By Suzi Parron
Through dozens of interviews with barn artists, committee individuals, and barn vendors Parron records a trip that all started in 2001 with the founding father of the move, Donna Sue Groves. Groves's wish to honor her mom with a cover sq. painted on their barn turned a bunch attempt that at last grew right into a county-wide undertaking. this present day, registered duvet squares shape a protracted imaginary clothesline, showing on greater than 3 thousand barns scattered alongside 100 riding trails.
With greater than fifty full-color images, Parron records a move that mixes rural fiscal improvement with an American people paintings phenomenon.
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Extra resources for Barn Quilts and the American Quilt Trail Movement
Stamping Ground, Kentucky, a town of about seven hundred where the group is centered, got its name from the legendary stamping down of the vegetation so that the buValo could feed along their way. The origin of the memorable name was a bit disappointing, but at least it made sense to me now. Leaving the Landrys with map and lists in hand, I drove the few miles to Stamping Ground, where BuValo Gal Betty Kettenring was set to escort me to see some of the barn quilts. The Wrst stop, Betty said, would be at her farm, not too far from the tiny downtown.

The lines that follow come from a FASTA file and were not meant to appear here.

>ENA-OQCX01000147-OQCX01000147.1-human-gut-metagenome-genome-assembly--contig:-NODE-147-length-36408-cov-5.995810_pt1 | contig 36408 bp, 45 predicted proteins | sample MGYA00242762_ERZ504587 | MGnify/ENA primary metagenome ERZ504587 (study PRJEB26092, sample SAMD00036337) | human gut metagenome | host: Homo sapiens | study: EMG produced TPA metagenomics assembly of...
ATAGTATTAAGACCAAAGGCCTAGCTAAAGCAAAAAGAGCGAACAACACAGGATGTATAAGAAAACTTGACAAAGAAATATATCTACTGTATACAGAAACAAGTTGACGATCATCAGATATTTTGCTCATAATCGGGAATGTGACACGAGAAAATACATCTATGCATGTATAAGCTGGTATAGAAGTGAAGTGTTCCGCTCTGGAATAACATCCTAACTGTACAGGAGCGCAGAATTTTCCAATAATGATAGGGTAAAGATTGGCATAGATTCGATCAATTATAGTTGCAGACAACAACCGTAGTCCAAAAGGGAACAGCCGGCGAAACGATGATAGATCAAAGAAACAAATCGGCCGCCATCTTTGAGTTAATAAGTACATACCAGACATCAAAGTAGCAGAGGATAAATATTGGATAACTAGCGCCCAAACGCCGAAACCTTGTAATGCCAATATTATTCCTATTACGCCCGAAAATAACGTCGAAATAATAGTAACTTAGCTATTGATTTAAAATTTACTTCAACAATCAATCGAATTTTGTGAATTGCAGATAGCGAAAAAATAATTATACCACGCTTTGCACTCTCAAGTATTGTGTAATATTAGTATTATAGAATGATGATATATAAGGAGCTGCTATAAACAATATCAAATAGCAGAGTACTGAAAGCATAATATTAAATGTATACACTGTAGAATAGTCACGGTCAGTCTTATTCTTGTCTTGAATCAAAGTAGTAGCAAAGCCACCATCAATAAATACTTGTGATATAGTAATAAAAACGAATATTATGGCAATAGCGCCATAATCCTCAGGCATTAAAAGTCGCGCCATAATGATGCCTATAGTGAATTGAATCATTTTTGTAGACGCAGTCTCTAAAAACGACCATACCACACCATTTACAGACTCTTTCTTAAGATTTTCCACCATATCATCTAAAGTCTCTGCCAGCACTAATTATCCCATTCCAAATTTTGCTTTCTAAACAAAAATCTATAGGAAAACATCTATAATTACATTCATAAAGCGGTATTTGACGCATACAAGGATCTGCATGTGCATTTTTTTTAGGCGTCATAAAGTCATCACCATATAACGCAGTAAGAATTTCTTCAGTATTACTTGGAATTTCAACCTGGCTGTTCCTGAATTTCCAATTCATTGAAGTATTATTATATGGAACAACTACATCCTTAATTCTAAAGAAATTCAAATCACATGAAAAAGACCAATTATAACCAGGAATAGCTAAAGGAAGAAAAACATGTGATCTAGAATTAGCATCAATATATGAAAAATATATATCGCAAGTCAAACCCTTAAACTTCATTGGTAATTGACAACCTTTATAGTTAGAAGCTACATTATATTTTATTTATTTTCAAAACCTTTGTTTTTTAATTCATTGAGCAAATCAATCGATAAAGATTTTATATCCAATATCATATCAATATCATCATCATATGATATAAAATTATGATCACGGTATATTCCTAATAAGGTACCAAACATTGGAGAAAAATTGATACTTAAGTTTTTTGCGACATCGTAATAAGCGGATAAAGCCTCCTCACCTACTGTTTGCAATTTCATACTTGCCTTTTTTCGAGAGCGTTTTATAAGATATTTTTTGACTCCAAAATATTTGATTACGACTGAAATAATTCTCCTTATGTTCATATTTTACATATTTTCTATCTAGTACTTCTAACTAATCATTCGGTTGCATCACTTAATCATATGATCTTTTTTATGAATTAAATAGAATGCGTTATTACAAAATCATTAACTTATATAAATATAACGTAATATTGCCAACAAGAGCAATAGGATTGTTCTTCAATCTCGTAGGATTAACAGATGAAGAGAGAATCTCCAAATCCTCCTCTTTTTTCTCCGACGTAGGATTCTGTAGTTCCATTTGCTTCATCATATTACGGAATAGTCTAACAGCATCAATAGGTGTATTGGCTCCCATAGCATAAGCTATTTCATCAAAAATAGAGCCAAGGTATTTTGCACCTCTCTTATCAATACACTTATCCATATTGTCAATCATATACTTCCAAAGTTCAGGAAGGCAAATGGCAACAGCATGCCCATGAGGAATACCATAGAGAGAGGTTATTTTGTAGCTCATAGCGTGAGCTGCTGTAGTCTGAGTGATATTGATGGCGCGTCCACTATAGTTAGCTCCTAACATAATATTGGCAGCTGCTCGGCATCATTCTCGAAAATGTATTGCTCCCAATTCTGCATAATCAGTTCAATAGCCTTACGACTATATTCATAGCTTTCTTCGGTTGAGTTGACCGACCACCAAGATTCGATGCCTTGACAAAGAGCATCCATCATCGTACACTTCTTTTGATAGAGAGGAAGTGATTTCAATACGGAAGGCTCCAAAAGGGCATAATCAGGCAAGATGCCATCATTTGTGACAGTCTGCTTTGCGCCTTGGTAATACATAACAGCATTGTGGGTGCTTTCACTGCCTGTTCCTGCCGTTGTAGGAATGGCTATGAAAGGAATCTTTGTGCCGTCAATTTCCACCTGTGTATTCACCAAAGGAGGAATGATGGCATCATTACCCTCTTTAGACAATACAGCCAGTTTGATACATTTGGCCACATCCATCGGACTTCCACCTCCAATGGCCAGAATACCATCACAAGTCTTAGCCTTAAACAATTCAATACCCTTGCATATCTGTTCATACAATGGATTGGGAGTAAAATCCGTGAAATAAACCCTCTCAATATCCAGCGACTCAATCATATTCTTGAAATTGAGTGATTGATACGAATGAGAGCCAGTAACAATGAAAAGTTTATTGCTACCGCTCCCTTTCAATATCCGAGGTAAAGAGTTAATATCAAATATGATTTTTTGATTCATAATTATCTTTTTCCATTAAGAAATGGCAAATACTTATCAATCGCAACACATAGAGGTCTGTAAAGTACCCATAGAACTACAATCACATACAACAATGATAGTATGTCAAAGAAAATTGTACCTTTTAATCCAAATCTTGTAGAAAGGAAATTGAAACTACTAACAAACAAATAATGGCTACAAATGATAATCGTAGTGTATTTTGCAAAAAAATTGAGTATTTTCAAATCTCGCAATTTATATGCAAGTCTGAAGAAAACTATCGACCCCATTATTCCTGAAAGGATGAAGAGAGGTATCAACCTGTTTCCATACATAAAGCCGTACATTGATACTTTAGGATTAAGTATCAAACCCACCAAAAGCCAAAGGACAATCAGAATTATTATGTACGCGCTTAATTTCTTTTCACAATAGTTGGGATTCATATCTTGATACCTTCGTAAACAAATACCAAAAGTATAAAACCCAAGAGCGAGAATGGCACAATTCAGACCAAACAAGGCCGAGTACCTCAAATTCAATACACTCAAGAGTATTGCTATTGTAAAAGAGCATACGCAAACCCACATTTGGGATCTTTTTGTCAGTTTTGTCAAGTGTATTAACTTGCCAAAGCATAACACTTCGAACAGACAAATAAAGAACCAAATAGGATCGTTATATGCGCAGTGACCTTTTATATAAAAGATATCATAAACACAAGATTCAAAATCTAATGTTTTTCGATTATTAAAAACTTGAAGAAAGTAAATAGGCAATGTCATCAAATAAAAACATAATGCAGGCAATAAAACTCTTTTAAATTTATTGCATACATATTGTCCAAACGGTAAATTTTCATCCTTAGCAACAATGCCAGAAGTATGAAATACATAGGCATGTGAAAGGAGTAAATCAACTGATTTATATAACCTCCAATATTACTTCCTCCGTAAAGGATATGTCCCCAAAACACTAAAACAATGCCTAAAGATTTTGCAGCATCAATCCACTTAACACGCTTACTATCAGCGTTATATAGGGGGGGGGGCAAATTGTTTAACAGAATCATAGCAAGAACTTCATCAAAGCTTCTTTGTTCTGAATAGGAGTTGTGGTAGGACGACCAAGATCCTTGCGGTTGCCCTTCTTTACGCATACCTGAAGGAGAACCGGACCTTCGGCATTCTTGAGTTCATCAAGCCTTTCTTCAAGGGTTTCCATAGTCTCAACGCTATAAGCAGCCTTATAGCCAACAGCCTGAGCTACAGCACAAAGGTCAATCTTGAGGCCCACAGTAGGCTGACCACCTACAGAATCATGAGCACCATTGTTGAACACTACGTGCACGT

I found my destination easily enough. Lying on my belly in a deep green Weld to photograph the barn at just the right angle, I was roused by a shout from behind me: “What are you doing in my alfalfa? ” I had to wonder whether groundhogs routinely drive Hondas but was somehow pleased to have gained a bit of farming knowledge. Being able to recognize alfalfa had to be worth something. barn quilts and the american quilt trail movement Some of the barn quilts were designated as Civil War patterns; I had never encountered one of those—either in cloth or in wooden form—so the Barbara Fritchie Star and Union Soldiers were important detours.
Southern Lights, a tribute to George Kettenring, completes the set, which served as a model for prospective barn quilt owners and is still a popular stop along the BuValo Gals’ Quilt Trail. Betty took me on a tour of about twenty barn quilts in the Stamping Ground area and then left me with my map and a list of barn owners who were expecting buffalo gals Kettenring Quilt Gallery my visit. As I headed out of town toward the Mason farm, the terrain changed from nondescript farmland to almost impossibly green expanses of rolling hills.